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CBA: No ground for Fed's decision to change rate of Azerbaijani manat

16 March 2017 [15:25] - TODAY.AZ

By Azernews


By Amina Nazarli

There is not economic ground to suggest that the U.S. Federal Reserve System (FRS) decision to raise the interest rate to change the exchange rate of Azerbaijan’s national currency [manat] with regard to dollar.

The Central Bank of Azerbaijan told Trend that possible increase in the exchange rate of U.S. dollar on the world markets after the Fed's decision to raise interest rates in a bid to hold off inflation remains a topical issue.

“The processes indeed make one expect this step to have a psychological pressure on the currency market of Azerbaijan. But this has no economic ground, because exchange rate of manat with regard to U.S. dollar is currently regulated by supply and demand on the currency market of the country.

The ratio of supply and demand on foreign exchange markets depends on the payment balance. So, along with the amount of currency imported into and exported from the country, the amount of transfers from the State Oil Fund for budgetary purposes is also taken into account,” the CBA reported.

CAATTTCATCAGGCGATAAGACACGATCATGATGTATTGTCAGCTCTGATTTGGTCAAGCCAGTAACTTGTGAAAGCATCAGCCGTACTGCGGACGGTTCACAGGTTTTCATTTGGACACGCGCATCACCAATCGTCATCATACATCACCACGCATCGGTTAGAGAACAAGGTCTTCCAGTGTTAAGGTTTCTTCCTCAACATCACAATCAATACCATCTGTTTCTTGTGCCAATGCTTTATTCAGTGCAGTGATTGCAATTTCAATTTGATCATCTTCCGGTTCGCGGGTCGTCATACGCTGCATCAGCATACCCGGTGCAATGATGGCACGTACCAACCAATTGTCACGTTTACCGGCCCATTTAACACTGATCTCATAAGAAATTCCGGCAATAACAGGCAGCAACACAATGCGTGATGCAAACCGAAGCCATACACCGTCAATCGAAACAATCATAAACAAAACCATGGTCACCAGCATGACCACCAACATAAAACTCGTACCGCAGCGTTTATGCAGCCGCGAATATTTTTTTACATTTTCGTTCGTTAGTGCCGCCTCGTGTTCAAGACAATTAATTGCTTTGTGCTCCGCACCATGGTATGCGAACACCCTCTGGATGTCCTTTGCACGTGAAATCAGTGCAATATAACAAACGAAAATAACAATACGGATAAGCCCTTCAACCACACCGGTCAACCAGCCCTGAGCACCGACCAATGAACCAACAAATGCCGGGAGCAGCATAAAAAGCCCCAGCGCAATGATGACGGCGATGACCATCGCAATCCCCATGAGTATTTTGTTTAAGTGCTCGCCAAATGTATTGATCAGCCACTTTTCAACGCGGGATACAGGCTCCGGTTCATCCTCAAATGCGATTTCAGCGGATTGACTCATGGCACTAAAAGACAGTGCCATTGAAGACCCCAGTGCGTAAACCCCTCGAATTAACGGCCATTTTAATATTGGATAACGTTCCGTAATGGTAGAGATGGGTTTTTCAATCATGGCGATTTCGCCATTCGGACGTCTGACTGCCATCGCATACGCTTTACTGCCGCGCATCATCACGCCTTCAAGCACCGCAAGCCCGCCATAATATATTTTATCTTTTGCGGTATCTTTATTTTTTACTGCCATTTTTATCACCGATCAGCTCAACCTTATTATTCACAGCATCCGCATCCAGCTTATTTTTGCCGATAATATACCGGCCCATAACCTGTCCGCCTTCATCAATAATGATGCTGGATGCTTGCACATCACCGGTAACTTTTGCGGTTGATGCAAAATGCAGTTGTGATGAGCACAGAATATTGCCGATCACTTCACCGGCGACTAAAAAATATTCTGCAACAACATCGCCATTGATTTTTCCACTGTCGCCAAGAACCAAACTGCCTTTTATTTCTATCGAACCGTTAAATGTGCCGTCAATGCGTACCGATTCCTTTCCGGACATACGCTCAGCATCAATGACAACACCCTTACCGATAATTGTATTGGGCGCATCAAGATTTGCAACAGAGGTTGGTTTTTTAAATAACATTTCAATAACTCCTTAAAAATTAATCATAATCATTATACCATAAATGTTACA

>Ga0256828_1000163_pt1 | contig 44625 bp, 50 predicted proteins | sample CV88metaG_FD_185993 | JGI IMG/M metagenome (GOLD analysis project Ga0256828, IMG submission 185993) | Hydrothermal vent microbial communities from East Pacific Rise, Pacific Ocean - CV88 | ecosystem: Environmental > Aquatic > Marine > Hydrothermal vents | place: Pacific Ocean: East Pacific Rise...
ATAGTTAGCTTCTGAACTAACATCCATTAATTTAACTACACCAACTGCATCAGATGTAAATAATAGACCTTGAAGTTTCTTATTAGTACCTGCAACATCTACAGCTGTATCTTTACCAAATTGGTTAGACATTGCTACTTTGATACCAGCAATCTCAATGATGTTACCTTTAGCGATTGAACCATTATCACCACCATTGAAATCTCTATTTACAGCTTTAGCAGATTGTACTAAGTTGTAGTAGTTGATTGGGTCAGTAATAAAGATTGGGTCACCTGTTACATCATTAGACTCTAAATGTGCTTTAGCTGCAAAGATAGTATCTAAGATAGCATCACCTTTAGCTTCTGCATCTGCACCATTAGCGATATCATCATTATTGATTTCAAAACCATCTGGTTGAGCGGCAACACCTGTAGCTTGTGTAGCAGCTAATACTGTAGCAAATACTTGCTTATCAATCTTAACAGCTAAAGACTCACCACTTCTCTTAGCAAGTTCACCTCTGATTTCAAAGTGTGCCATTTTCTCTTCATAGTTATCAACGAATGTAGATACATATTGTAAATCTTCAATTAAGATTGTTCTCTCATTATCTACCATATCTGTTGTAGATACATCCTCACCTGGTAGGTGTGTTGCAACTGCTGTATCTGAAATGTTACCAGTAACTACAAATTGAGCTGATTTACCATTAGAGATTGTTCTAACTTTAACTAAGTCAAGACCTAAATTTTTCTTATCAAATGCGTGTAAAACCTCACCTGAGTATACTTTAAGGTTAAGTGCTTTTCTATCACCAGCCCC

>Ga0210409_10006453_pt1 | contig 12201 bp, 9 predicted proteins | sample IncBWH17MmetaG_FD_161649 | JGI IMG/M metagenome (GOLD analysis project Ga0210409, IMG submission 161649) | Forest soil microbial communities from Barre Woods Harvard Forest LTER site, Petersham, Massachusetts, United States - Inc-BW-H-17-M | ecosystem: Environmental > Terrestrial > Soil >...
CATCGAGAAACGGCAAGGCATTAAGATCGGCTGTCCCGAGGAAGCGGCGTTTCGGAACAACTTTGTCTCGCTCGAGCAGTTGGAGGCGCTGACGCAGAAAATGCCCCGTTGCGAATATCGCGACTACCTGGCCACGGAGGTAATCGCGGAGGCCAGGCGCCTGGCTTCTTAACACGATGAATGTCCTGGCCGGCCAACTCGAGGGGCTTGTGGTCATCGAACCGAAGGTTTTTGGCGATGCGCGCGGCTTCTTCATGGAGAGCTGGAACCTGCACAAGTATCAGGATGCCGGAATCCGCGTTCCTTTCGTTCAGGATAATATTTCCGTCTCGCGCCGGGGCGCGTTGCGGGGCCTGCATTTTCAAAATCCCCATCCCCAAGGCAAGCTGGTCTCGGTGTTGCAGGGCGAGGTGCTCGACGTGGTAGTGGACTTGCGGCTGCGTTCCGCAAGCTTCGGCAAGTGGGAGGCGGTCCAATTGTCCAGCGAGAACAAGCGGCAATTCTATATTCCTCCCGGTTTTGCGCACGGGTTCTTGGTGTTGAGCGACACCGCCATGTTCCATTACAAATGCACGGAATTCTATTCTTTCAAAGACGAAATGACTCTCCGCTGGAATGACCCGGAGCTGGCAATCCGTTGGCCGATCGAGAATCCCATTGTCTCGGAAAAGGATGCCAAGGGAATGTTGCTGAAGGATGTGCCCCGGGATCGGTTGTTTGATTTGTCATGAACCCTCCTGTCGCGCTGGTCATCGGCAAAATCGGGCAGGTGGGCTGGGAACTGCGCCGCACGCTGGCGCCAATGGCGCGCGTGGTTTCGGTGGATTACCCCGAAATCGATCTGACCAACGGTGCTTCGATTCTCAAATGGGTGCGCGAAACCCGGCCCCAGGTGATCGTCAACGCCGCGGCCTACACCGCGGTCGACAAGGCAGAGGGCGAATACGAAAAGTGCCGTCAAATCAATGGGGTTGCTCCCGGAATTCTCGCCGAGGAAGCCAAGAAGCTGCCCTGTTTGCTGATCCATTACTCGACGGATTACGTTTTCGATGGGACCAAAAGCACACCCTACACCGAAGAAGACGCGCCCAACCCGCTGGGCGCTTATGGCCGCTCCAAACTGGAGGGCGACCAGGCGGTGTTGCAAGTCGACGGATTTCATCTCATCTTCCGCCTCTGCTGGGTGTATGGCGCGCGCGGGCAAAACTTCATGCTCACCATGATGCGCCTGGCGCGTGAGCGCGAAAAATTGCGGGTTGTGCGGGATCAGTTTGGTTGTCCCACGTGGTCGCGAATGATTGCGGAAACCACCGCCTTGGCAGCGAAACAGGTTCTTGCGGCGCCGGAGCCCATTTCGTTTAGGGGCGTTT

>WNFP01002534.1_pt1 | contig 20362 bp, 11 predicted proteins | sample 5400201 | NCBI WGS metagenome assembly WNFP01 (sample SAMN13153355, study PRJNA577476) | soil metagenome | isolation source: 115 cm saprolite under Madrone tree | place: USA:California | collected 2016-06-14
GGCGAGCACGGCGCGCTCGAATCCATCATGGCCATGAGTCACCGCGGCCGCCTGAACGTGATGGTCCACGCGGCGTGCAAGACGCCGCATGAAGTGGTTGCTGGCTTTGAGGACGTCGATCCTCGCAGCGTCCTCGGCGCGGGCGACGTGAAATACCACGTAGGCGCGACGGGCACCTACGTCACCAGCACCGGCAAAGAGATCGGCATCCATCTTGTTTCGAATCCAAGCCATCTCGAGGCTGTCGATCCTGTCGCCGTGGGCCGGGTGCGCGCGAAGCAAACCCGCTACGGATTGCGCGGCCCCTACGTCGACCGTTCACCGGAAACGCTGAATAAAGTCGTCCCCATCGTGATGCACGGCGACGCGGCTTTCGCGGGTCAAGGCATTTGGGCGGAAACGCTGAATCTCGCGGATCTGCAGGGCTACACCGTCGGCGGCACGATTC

In general, the CBA said that the Fed’s decision in the short term usually affects the countries where speculative capital inflows are carried out in large volumes.

"Since Azerbaijan does not belong to such countries, the Fed's decision is not expected to produce any short-term impact.   

This decision does not directly affect the manat rate as well. The decision of the Federal Reserve may affect such countries as Azerbaijan in the medium and long term, but the state and the Central Bank are undertaking and will continue to take adequate macroeconomic stabilization measures to regulate this influence in a proactive manner," the CBA reported.

The U.S. Federal Reserve raised interest rates on Wednesday for the second time in three months, a move spurred by steady economic growth, strong job gains and confidence that inflation is rising to the central bank's target,

The decision to lift the target overnight interest rate by 25 basis points to a range of 0.75 percent to 1.00 percent marked one of the Fed's most convincing steps yet in the effort to return monetary policy to a more normal footing

The Fed's projections showed the economy growing by 2.1 percent in 2017, unchanged from the December forecast. The median estimate of the long-run interest rate, where monetary policy would be judged as having a neutral effect on the economy, held steady at 3.0 percent.

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